My wife has Alzheimer's disease and lives in the dementia unit of an assisted living residential facility. She has been treated in a hospital emergency department several times over the past year. The ambulance ride alone can be very unsettling for an Alzheimer's patient, but it can be even scarier for patients when they're transferred to a gurney, changed into a gown, and put beneath fluorescent lights, on top of hearing people screaming, machines beeping, and being poked and prodded by unfamiliar faces. In addition to these disorienting and frightening experiences, painful needles for requisite blood work or injections, and being wheeled into other rooms for various testing procedures often cause more confusion.
All of this sensory overload, overstimulation, and confusion may easily exacerbate whatever condition initially led to ED care. Already very confused and emotionally fragile, often so cognitively impaired that nothing said by a physician, nurse, or technician makes any sense, a person with Alzheimer's disease must be treated with extra care by ED personnel.
They often ask patients to tell them their name and date of birth, to describe the intensity of their pain on a 1-10 scale, or to describe the pain as sharp, moderate, or dull. But asking someone with Alzheimer's such questions will usually be futile and lead to greater anxiety and even more confusion. Asking Alzheimer's patients to place a hand on the part of the body that is hurting, for example, is more effective than asking the patient where it hurts. After learning where the pain is located, the doctor may then apply pressure around that area while asking the patient if it hurts more or less here or there. Simply observing the patient's face when applying pressure to a painful area will often let a doctor know just where the pain is most intense.
If the patient's primary caregiver is present, ED staff should immediately ask that caregiver for information. Aside from giving the patient's complete name and date of birth, the caregiver may be able shed light on the reason for the visit, provide valuable patient health history and a list of all of the patient's medications, and note whether the patient has had food or daily medication by the time of the visit. The latter information can be crucial because if an Alzheimer's patient has not yet taken his daily medication or has not eaten in a long time, more confusion may develop that can complicate a diagnosis.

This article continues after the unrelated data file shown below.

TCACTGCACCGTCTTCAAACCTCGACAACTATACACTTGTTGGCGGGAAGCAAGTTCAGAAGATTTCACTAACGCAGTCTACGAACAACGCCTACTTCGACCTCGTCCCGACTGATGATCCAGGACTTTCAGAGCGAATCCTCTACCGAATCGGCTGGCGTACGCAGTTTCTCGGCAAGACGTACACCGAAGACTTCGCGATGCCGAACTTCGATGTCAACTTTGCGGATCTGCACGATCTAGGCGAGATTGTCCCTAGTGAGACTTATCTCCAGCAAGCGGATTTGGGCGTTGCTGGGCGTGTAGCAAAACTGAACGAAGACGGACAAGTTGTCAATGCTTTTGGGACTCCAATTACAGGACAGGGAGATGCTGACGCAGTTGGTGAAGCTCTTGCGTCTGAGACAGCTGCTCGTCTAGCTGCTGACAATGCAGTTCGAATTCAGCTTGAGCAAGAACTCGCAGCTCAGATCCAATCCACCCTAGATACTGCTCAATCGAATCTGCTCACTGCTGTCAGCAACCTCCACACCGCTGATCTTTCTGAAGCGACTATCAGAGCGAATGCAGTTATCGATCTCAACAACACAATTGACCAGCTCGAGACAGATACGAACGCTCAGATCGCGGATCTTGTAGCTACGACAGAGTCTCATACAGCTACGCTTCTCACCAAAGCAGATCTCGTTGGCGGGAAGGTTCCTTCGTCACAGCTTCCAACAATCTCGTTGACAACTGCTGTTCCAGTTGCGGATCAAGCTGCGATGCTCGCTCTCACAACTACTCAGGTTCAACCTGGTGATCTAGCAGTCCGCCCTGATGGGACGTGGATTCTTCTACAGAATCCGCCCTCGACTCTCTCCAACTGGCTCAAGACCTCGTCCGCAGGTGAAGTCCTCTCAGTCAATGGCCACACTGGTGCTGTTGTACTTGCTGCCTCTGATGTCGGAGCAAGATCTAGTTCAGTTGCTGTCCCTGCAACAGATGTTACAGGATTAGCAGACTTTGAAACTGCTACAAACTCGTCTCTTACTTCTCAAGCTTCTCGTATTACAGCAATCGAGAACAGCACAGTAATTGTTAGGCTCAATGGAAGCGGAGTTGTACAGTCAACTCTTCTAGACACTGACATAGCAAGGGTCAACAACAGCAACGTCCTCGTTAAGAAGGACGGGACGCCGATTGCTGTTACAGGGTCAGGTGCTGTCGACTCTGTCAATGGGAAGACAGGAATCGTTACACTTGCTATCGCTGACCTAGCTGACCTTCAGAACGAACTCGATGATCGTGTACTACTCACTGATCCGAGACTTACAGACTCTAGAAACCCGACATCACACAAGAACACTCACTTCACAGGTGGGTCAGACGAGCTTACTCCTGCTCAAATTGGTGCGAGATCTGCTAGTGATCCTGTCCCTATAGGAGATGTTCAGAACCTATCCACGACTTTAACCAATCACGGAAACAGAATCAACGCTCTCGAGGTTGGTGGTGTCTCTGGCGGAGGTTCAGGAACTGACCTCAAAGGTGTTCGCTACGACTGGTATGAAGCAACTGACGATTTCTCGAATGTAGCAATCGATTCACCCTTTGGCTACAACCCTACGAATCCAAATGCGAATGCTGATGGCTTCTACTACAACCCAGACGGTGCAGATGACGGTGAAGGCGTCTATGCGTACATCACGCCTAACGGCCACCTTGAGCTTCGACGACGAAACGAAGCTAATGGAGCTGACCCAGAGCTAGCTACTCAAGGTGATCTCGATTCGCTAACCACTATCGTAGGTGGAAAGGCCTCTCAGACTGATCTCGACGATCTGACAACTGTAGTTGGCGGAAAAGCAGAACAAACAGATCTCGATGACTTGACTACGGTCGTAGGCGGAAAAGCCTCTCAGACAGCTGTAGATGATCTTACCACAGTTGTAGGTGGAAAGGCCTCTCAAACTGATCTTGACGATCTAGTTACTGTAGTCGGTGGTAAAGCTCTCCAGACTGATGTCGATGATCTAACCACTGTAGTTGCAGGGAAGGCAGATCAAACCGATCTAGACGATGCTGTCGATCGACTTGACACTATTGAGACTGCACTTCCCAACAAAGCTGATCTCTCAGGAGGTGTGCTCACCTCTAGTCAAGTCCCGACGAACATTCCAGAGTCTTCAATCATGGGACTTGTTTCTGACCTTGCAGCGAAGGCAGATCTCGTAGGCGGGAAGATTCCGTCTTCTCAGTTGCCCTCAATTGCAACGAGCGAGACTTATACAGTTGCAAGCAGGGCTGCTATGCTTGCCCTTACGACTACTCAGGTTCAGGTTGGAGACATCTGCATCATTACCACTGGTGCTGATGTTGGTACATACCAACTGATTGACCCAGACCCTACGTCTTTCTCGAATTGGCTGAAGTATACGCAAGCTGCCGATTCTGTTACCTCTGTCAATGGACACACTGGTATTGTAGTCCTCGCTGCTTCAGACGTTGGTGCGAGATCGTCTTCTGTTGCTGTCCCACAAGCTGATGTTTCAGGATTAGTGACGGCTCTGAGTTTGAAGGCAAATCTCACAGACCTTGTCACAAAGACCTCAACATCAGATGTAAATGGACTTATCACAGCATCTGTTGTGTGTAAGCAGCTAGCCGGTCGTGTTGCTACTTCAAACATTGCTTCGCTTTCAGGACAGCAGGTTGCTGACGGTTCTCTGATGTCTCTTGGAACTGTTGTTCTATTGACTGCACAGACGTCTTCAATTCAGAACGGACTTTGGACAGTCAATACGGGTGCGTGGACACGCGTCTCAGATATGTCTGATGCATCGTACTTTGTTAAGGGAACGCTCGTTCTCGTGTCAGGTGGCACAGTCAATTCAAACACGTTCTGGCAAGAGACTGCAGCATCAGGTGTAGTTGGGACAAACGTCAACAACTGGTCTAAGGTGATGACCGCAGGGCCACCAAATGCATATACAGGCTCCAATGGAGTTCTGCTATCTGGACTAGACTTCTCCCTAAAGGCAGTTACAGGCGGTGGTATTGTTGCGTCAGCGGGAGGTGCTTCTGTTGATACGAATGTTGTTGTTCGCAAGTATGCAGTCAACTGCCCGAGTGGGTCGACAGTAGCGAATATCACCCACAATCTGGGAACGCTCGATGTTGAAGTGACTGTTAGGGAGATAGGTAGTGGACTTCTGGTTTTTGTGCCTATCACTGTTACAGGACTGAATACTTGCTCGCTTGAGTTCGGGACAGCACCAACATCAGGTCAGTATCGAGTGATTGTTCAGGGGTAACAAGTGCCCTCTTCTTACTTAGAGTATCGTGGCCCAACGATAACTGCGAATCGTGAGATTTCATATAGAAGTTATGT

ED staff also needs to learn that many patients will sundown as the day wears on, growing even more confused about where they are and why. The longer it takes a staff to administer and analyze tests for someone with Alzheimer's, the greater the chance for sundowning. During my wife's visits, she was not allowed to eat, drink, or take her daily medication until all testing was completed and results were interpreted. This often took many hours, however, and the lengthy wait time made my wife more fatigued, confused, anxious, and disoriented. She refused to use a bed pan, and I had to restrain her from leaving her gurney to go to the bathroom. She also kept trying to remove the IV from her arm. But each time I told the staff that my wife was sundowning and they needed to complete and analyze testing quickly so she could at least take her medications and eat, I was told that I needed to continue to wait patiently. I was able to wait patiently, but my wife was not.
More than five million people in this country are already dealing with Alzheimer's disease, and that number is expected to increase to 15 million by 2050. That means ED staff will be treating increasing numbers of fragile elderly patients who are confused and unable to communicate effectively. They must become more aware of the characteristics of people with Alzheimer's disease to be able to diagnose and treat the causes for their ED visits more quickly and effectively.